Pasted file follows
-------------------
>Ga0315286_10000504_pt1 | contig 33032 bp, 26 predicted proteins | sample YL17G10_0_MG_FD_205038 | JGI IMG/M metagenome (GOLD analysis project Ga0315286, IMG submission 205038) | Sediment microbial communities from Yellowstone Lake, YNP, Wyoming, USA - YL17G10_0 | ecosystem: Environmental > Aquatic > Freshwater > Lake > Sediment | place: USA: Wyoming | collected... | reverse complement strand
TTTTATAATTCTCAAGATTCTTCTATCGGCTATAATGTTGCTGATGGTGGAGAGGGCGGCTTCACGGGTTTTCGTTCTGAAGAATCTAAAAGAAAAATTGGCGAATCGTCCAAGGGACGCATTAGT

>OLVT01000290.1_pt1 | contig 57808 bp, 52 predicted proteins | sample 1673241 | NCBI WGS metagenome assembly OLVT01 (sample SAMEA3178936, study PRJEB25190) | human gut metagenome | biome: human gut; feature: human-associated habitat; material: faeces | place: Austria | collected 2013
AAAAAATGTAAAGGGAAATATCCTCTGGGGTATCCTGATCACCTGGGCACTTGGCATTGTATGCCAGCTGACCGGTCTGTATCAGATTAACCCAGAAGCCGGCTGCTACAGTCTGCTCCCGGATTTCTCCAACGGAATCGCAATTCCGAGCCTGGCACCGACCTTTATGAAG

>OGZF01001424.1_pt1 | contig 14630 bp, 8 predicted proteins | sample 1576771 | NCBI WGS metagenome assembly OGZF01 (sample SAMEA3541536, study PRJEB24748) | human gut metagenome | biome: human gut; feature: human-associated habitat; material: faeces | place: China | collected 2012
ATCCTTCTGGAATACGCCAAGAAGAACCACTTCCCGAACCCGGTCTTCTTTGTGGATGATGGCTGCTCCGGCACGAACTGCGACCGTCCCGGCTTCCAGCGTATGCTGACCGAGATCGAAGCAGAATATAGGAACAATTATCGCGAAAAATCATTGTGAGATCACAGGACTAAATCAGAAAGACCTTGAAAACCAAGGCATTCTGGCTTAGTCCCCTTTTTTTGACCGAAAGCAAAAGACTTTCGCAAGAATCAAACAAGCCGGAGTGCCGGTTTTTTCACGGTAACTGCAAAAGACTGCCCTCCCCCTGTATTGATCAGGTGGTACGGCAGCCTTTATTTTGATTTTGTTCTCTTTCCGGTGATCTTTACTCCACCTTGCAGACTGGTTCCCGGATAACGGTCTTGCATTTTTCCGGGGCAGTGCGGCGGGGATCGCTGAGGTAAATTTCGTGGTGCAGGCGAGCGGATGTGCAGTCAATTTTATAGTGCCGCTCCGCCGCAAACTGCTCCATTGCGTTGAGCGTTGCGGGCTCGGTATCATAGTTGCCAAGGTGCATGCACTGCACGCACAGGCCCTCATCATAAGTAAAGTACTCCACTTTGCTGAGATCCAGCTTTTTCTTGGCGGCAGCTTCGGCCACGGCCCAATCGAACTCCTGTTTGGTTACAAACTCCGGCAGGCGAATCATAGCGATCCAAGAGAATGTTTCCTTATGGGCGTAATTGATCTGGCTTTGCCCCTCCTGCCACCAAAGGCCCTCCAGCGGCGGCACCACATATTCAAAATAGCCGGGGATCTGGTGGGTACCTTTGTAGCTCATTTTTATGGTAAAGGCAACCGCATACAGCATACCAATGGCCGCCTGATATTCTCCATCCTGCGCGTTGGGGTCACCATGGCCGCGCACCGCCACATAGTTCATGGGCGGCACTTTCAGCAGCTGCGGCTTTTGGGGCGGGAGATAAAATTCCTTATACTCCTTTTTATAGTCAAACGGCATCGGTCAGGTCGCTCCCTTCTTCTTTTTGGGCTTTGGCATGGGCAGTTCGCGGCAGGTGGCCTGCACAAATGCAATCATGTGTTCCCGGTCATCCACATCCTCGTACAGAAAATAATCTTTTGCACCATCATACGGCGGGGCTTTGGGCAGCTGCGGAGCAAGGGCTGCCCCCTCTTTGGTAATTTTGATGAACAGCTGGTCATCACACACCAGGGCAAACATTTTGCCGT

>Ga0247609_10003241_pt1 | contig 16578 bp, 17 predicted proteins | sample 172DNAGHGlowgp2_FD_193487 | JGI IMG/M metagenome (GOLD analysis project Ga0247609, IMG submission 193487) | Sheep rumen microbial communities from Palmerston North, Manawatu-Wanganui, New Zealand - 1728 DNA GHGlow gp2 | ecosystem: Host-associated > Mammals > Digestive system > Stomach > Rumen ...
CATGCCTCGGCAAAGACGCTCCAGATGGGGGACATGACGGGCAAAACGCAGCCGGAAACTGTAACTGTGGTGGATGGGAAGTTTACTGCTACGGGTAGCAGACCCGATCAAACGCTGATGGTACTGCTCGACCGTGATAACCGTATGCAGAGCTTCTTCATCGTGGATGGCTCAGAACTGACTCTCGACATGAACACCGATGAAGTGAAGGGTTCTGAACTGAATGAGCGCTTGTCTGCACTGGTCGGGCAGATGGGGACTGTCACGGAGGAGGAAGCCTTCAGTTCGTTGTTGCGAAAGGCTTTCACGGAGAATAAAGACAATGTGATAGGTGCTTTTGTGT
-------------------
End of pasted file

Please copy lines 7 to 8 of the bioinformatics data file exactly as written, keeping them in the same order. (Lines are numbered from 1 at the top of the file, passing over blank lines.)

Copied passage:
>Ga0247609_10003241_pt1 | contig 16578 bp, 17 predicted proteins | sample 172DNAGHGlowgp2_FD_193487 | JGI IMG/M metagenome (GOLD analysis project Ga0247609, IMG submission 193487) | Sheep rumen microbial communities from Palmerston North, Manawatu-Wanganui, New Zealand - 1728 DNA GHGlow gp2 | ecosystem: Host-associated > Mammals > Digestive system > Stomach > Rumen ...
CATGCCTCGGCAAAGACGCTCCAGATGGGGGACATGACGGGCAAAACGCAGCCGGAAACTGTAACTGTGGTGGATGGGAAGTTTACTGCTACGGGTAGCAGACCCGATCAAACGCTGATGGTACTGCTCGACCGTGATAACCGTATGCAGAGCTTCTTCATCGTGGATGGCTCAGAACTGACTCTCGACATGAACACCGATGAAGTGAAGGGTTCTGAACTGAATGAGCGCTTGTCTGCACTGGTCGGGCAGATGGGGACTGTCACGGAGGAGGAAGCCTTCAGTTCGTTGTTGCGAAAGGCTTTCACGGAGAATAAAGACAATGTGATAGGTGCTTTTGTGT